Male Sexual Response Cycle

Male Sexual Response Cycle

As soon as his brain registers sexual interest, the male body goes through a number of physical changes in response to it. This is known as the Male Sexual Response Cycle, a model of human physiological responses that occur during sexual stimulation. Although men and women have many similarities in experiencing sexual arousal, the timing of key stages of sexual response is considerably different.

Men generally tend to become aroused quite quickly and experience a long stage of heightened arousal (known as the plateau phase) before finally experiencing orgasm. For this reason, some believe that the male version of the sexual response cycle has fewer stages involved than a woman’s. However, that fact is that males do experience the same pattern as females, but reach each stage at differing rates.

Overview

The way sexual response is experienced will vary depending on the individual. Though the model for male sexual response is meant to serve as a loose guide to one’s pattern of arousal, some variation should be expected. After all, different stimuli can elicit different responses – plus, a man’s physiological functioning, state of mind, and comfort level with his sexual partner affect his experience of sexual response greatly. It is perfectly normal that it won’t be the same for everyone, every time.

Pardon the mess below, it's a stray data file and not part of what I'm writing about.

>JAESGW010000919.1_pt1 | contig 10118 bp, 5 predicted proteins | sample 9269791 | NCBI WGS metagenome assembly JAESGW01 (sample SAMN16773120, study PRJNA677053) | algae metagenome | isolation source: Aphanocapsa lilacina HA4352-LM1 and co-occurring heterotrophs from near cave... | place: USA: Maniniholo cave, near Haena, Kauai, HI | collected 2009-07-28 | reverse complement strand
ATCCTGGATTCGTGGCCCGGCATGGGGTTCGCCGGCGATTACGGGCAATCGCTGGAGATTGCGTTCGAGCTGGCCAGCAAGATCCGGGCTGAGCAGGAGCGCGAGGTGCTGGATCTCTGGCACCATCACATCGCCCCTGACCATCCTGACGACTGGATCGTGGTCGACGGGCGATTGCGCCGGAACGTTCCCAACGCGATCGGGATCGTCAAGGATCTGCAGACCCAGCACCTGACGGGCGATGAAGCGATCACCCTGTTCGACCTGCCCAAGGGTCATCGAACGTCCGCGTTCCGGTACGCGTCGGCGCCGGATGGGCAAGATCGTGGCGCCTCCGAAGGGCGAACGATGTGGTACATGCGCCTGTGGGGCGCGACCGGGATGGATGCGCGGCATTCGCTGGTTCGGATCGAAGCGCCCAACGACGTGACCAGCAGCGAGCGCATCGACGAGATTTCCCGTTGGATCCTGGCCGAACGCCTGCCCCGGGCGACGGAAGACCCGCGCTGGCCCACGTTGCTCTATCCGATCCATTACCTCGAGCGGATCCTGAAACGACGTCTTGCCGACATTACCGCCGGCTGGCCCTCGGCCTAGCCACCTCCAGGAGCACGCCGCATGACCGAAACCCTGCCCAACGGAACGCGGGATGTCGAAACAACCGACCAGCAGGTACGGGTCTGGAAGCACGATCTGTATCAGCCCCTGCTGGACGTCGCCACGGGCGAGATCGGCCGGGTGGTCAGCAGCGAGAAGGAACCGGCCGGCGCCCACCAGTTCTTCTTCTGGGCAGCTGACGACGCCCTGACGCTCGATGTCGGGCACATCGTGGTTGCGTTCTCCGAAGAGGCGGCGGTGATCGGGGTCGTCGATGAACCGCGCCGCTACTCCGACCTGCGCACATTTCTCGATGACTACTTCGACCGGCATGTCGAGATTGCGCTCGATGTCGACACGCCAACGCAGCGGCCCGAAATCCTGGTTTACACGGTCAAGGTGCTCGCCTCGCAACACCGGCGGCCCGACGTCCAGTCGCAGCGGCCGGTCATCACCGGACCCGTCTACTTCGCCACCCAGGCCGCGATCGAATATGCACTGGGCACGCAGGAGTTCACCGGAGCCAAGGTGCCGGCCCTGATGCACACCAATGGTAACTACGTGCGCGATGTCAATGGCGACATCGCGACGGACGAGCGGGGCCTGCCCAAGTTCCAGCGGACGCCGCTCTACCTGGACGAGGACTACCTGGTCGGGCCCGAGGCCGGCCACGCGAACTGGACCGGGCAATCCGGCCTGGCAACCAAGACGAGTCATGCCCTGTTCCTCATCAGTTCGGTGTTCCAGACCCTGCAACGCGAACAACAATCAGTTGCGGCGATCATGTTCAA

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Phase 1: Desire

Desire is the preliminary stage of sexual response that is common to both sexes. Before the brain registers sexual interest, the penis hangs down in a flaccid state. When a male receives some form of arousing stimulus to pique his interests, be it psychological (e.g. an arousing memory, a fantasy, or the anticipation of sexual activity) or some form of pleasurable touch, sight or sound … physical reaction will occur.

In most cases, men with healthy penile functioning will becomes aroused with ten to thirty seconds of initial stimulation, literally giving rise to an erection within seconds after the signals responsible for affecting specific nerves and blood vessels have traversed the appropriate paths. For men, the desire stage can occur almost concurrently with the arousal stage, whereas women require more time for the same physiological changes to occur. This occurs because men’s desire is far more responsive to visual stimulus than a female’s.

Desire is the prelude to arousal; without that drive, passion, or lust for intimate contact, it is difficult to carry-through to the next phase. Not only that, but a man’s health, mood and level of confidence will also greatly impact his physical and mental readiness to continue through successfully. When sexual response ends at the desire stage, rather than focusing on the inability to become aroused, it’s important to look at ways to increase sexual tension to stimulate stronger desire.

Phase 2: Excitement

After responding to a combination of emotional and/or physical stimulus, males enter the second phase of sexual response: excitement. This stage is characterized by vasocongestion, a function of the body that increases blood flow to the genitals and exerts pressure on the blood vessels and surrounding tissue. The most visible change in the male body in response to the buildup of arousal is erection of the penis.